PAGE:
Jeff Makes Software

The software musings of Jeff Putz

  • Developers: You have to share and mentor others, for the sake of our profession

    Again this year, I did a couple of talks at Orlando Code Camp, the amazingly awesome free mini-conference that our local user group, ONETUG, has been putting on for a decade now. I am again fascinated by the vibrancy of our community, and all of the people who volunteer their time to share knowledge. It's humbling and amazing. (My decks are on GitHub, by the way. I won't rehash the mentoring and career development stuff here.)

  • EF7 RC, navigation properties and lazy loading

    Jumping into the brave new world of .NET as open source has been an experience, to say the least. The feedback loop is tight, things change quickly, and it's definitely a different world than the days of big bang releases. I think it's a great thing, but admittedly, it makes the early adoption thing a lot harder. Sometimes I find myself disappointed (as with the deferred release of SignalR 3, for example). Still, the scope of the frameworks and the number of people working on them is impressive, and I look forward to this new world.

  • Beating localization into submission on ASP.NET 5

    While I'm still enthusiastic about ASP.NET 5, there are things that I run into that seem way harder than they should be. Beta software, no docs, I know... I need to keep my expectations in check. Localization is just such a thing. The samples currently in GitHub along side the code lack context, especially relative to what we're all used to.

  • My last big Azure problem: The unexplained CPU spike

    Over the last year and change, I've written a number of posts about the challenges around moving my sites (primarily CoasterBuzz and PointBuzz) to Azure. These are moderately busy sites that can for the most part live in a small websites, er, app service, instance, with SQL Azure S0 for the data, some storage here and there, queues, and some experimental use of search, Redis and what not. I know I've done some complaining, but only because I really want one of the core premises of the cloud, namely for all of the maintenance and backend stuff to be abstracted away, to deliver without me thinking about it. Mostly, it has.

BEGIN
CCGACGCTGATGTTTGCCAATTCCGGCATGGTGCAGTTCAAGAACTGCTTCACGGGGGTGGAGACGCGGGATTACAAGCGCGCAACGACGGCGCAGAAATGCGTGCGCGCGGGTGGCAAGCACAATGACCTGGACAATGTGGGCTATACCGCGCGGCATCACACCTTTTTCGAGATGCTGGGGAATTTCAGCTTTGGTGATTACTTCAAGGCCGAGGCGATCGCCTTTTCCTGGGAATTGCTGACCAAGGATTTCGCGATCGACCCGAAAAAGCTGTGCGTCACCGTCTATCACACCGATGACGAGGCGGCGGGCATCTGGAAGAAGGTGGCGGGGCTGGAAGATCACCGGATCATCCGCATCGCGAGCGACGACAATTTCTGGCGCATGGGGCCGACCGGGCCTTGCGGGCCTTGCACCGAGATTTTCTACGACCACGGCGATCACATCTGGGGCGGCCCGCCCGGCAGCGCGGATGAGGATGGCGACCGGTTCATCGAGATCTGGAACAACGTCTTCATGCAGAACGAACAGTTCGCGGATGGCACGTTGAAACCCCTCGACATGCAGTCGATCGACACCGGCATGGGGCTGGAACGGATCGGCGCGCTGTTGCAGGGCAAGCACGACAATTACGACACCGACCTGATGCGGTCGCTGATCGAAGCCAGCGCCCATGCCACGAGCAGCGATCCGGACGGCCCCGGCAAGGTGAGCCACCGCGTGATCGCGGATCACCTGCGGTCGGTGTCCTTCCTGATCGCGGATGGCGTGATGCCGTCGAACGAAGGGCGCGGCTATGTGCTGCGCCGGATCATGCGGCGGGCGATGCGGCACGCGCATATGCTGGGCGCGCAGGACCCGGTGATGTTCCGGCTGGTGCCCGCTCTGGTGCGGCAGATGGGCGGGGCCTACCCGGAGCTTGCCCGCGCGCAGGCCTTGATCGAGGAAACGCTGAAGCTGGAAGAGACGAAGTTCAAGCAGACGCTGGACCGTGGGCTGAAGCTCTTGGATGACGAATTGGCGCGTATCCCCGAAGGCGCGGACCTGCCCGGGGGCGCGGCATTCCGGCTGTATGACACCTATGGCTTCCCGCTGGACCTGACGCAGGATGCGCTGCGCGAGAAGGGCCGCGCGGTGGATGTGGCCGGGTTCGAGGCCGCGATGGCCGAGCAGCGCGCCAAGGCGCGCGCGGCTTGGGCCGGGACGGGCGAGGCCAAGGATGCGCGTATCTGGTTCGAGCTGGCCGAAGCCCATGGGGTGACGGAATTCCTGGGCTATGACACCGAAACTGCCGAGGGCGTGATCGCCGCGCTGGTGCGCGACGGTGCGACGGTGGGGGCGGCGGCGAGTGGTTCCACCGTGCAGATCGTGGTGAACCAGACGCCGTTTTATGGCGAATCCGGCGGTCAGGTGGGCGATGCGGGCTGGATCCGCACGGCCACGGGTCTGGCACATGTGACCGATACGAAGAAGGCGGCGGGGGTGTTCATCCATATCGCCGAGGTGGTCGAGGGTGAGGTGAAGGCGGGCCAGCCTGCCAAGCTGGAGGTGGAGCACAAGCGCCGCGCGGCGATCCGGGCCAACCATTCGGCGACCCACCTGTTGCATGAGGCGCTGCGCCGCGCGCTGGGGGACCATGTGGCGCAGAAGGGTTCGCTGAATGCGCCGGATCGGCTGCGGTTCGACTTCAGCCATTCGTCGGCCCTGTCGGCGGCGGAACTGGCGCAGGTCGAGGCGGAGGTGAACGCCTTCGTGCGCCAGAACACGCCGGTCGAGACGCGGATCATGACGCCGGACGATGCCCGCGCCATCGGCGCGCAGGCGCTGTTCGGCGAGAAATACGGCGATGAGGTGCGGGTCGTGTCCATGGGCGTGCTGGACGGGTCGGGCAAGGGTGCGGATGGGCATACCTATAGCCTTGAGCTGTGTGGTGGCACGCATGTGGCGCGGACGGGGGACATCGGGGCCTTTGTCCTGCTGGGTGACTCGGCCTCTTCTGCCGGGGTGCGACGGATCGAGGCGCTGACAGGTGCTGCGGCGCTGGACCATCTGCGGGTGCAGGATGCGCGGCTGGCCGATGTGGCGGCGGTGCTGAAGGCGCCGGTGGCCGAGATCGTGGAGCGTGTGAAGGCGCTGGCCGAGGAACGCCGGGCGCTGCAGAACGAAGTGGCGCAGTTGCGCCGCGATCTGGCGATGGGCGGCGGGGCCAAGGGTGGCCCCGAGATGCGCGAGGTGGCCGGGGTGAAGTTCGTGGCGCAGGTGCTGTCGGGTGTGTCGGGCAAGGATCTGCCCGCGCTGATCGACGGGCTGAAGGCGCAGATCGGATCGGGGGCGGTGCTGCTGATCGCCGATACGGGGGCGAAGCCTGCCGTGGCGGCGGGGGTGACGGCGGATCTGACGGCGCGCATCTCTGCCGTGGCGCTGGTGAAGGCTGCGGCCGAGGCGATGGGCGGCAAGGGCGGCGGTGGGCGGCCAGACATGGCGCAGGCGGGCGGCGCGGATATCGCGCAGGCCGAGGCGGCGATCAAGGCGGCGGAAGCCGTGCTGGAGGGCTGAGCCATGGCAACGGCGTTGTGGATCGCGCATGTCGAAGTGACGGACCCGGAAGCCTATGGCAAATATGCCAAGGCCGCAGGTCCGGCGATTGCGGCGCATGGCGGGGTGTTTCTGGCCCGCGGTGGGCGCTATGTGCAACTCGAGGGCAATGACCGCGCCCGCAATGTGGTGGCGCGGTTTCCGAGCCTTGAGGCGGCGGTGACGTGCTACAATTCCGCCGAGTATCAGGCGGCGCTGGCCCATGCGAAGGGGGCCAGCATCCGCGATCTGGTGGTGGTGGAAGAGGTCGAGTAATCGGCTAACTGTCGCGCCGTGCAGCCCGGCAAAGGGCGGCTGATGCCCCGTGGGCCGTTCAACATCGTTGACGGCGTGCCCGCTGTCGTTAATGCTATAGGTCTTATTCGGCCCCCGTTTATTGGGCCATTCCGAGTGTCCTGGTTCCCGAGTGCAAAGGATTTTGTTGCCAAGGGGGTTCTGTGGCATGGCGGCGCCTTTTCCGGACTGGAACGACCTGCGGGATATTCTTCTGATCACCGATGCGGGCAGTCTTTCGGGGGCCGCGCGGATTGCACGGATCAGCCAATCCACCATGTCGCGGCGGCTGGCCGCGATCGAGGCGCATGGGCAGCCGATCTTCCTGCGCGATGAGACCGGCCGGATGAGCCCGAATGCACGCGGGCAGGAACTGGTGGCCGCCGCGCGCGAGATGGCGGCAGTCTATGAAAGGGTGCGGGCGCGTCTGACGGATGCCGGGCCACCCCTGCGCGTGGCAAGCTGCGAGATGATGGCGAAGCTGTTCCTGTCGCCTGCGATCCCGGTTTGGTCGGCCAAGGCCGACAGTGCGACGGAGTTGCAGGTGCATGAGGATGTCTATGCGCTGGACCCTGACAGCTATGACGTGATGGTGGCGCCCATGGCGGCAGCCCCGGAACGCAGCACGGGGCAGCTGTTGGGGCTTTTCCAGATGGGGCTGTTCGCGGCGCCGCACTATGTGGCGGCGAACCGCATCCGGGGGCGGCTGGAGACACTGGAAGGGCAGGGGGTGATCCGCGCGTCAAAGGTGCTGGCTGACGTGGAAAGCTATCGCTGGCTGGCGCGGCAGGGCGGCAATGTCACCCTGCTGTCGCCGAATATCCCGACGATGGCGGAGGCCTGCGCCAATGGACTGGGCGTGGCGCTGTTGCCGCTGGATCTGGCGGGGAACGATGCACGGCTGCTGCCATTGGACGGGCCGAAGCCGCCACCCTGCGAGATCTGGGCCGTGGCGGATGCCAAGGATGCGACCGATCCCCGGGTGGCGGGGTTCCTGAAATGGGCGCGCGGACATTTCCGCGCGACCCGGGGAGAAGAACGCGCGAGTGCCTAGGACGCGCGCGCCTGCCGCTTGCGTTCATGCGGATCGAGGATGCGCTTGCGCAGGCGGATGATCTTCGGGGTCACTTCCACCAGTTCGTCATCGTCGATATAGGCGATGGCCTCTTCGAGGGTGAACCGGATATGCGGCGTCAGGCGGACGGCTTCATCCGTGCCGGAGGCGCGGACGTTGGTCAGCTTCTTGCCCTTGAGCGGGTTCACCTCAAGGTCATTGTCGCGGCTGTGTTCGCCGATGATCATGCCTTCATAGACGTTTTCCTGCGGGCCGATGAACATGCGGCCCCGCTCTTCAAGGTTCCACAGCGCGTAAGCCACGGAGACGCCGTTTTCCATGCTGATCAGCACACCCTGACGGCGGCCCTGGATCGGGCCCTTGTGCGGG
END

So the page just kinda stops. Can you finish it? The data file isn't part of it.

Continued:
• One year with sites in Azure

    My sites (CoasterBuzz and PointBuzz) have now been in Azure for about a year. It has been interesting, for sure. From a high altitude perspective, I can tell you that I've saved money when compared to renting a dedicated server, but there have been challenges in terms of reliability.

  • Repositories gone wild

    One of the very beneficial side effects of the rise of MVC in the ASP.NET world is that people started to think a lot more about separating concerns. By association, it brought along more awareness around unit testing, and that was good too. This was also the time that ORM's started to become a little more popular. The .Net world was getting more sophisticated at various levels of skill. That was a good thing.

  • The great Azure outage of 2014

    We had some downtime on Tuesday night for our sites, about two hours or so. On one hand, November is the slowest month for the sites anyway, but on the flip side, we pushed a new version of PointBuzz that I wanted to monitor, and I did post a few photos from IAAPA that were worthy of discussion. It doesn't matter either way, because the sites were down and there was nothing I can do about it because of a serious failure in protocol with Microsoft's Azure platform.